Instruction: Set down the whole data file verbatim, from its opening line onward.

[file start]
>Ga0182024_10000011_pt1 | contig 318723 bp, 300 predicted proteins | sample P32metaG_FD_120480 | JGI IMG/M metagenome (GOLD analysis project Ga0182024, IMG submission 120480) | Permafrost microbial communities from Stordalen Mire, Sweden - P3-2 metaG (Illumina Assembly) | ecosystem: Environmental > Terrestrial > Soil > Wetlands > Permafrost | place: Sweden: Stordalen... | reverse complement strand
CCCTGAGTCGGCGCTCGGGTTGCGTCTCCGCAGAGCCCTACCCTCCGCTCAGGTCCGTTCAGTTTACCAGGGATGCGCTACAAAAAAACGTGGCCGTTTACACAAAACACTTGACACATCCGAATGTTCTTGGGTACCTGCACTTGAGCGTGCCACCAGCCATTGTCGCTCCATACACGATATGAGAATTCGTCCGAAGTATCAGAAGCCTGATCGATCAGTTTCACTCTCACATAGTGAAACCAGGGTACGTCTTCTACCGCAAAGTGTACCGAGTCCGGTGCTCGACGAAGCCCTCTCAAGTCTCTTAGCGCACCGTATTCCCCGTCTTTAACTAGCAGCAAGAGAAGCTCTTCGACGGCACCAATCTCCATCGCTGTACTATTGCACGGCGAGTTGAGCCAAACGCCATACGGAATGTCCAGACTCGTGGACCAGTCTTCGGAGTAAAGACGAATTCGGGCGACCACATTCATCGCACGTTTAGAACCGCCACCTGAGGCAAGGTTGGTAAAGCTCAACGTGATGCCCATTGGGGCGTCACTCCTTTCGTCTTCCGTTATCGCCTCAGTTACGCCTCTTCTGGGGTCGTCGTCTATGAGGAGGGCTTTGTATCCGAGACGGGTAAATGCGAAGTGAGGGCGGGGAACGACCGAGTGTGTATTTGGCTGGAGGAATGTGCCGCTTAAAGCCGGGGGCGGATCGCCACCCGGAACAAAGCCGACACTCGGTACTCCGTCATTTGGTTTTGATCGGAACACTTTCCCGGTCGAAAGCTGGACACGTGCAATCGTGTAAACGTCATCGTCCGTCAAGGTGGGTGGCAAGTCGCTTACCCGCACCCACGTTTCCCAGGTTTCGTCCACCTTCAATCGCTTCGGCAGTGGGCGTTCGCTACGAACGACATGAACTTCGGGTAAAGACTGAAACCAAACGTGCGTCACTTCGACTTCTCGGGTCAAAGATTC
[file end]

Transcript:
>Ga0182024_10000011_pt1 | contig 318723 bp, 300 predicted proteins | sample P32metaG_FD_120480 | JGI IMG/M metagenome (GOLD analysis project Ga0182024, IMG submission 120480) | Permafrost microbial communities from Stordalen Mire, Sweden - P3-2 metaG (Illumina Assembly) | ecosystem: Environmental > Terrestrial > Soil > Wetlands > Permafrost | place: Sweden: Stordalen... | reverse complement strand
CCCTGAGTCGGCGCTCGGGTTGCGTCTCCGCAGAGCCCTACCCTCCGCTCAGGTCCGTTCAGTTTACCAGGGATGCGCTACAAAAAAACGTGGCCGTTTACACAAAACACTTGACACATCCGAATGTTCTTGGGTACCTGCACTTGAGCGTGCCACCAGCCATTGTCGCTCCATACACGATATGAGAATTCGTCCGAAGTATCAGAAGCCTGATCGATCAGTTTCACTCTCACATAGTGAAACCAGGGTACGTCTTCTACCGCAAAGTGTACCGAGTCCGGTGCTCGACGAAGCCCTCTCAAGTCTCTTAGCGCACCGTATTCCCCGTCTTTAACTAGCAGCAAGAGAAGCTCTTCGACGGCACCAATCTCCATCGCTGTACTATTGCACGGCGAGTTGAGCCAAACGCCATACGGAATGTCCAGACTCGTGGACCAGTCTTCGGAGTAAAGACGAATTCGGGCGACCACATTCATCGCACGTTTAGAACCGCCACCTGAGGCAAGGTTGGTAAAGCTCAACGTGATGCCCATTGGGGCGTCACTCCTTTCGTCTTCCGTTATCGCCTCAGTTACGCCTCTTCTGGGGTCGTCGTCTATGAGGAGGGCTTTGTATCCGAGACGGGTAAATGCGAAGTGAGGGCGGGGAACGACCGAGTGTGTATTTGGCTGGAGGAATGTGCCGCTTAAAGCCGGGGGCGGATCGCCACCCGGAACAAAGCCGACACTCGGTACTCCGTCATTTGGTTTTGATCGGAACACTTTCCCGGTCGAAAGCTGGACACGTGCAATCGTGTAAACGTCATCGTCCGTCAAGGTGGGTGGCAAGTCGCTTACCCGCACCCACGTTTCCCAGGTTTCGTCCACCTTCAATCGCTTCGGCAGTGGGCGTTCGCTACGAACGACATGAACTTCGGGTAAAGACTGAAACCAAACGTGCGTCACTTCGACTTCTCGGGTCAAAGATTC